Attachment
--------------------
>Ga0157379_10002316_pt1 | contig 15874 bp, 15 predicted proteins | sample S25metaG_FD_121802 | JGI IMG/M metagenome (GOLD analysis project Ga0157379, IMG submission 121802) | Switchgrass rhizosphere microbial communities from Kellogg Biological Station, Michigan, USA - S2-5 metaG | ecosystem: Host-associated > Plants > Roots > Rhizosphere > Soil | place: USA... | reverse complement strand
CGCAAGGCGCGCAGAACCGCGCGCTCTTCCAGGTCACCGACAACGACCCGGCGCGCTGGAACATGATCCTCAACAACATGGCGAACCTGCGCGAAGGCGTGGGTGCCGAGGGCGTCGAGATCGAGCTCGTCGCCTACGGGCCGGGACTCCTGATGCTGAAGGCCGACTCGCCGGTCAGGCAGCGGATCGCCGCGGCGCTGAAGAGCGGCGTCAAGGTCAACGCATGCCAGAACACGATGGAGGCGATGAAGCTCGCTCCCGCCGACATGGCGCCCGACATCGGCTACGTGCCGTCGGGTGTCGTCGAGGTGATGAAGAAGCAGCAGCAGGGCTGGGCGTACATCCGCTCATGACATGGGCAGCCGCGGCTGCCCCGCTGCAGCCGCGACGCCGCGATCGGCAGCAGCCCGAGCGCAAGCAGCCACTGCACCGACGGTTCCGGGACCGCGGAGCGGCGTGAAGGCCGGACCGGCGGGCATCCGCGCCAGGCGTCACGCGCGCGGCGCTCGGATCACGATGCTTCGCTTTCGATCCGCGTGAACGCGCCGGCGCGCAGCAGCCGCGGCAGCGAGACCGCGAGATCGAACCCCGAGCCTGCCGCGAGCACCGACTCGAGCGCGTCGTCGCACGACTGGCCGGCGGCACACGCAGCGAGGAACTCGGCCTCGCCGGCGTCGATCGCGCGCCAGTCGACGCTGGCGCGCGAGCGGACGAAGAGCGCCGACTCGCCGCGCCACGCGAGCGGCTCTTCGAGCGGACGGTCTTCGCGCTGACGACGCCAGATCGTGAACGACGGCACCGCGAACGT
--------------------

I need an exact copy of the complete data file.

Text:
>Ga0157379_10002316_pt1 | contig 15874 bp, 15 predicted proteins | sample S25metaG_FD_121802 | JGI IMG/M metagenome (GOLD analysis project Ga0157379, IMG submission 121802) | Switchgrass rhizosphere microbial communities from Kellogg Biological Station, Michigan, USA - S2-5 metaG | ecosystem: Host-associated > Plants > Roots > Rhizosphere > Soil | place: USA... | reverse complement strand
CGCAAGGCGCGCAGAACCGCGCGCTCTTCCAGGTCACCGACAACGACCCGGCGCGCTGGAACATGATCCTCAACAACATGGCGAACCTGCGCGAAGGCGTGGGTGCCGAGGGCGTCGAGATCGAGCTCGTCGCCTACGGGCCGGGACTCCTGATGCTGAAGGCCGACTCGCCGGTCAGGCAGCGGATCGCCGCGGCGCTGAAGAGCGGCGTCAAGGTCAACGCATGCCAGAACACGATGGAGGCGATGAAGCTCGCTCCCGCCGACATGGCGCCCGACATCGGCTACGTGCCGTCGGGTGTCGTCGAGGTGATGAAGAAGCAGCAGCAGGGCTGGGCGTACATCCGCTCATGACATGGGCAGCCGCGGCTGCCCCGCTGCAGCCGCGACGCCGCGATCGGCAGCAGCCCGAGCGCAAGCAGCCACTGCACCGACGGTTCCGGGACCGCGGAGCGGCGTGAAGGCCGGACCGGCGGGCATCCGCGCCAGGCGTCACGCGCGCGGCGCTCGGATCACGATGCTTCGCTTTCGATCCGCGTGAACGCGCCGGCGCGCAGCAGCCGCGGCAGCGAGACCGCGAGATCGAACCCCGAGCCTGCCGCGAGCACCGACTCGAGCGCGTCGTCGCACGACTGGCCGGCGGCACACGCAGCGAGGAACTCGGCCTCGCCGGCGTCGATCGCGCGCCAGTCGACGCTGGCGCGCGAGCGGACGAAGAGCGCCGACTCGCCGCGCCACGCGAGCGGCTCTTCGAGCGGACGGTCTTCGCGCTGACGACGCCAGATCGTGAACGACGGCACCGCGAACGT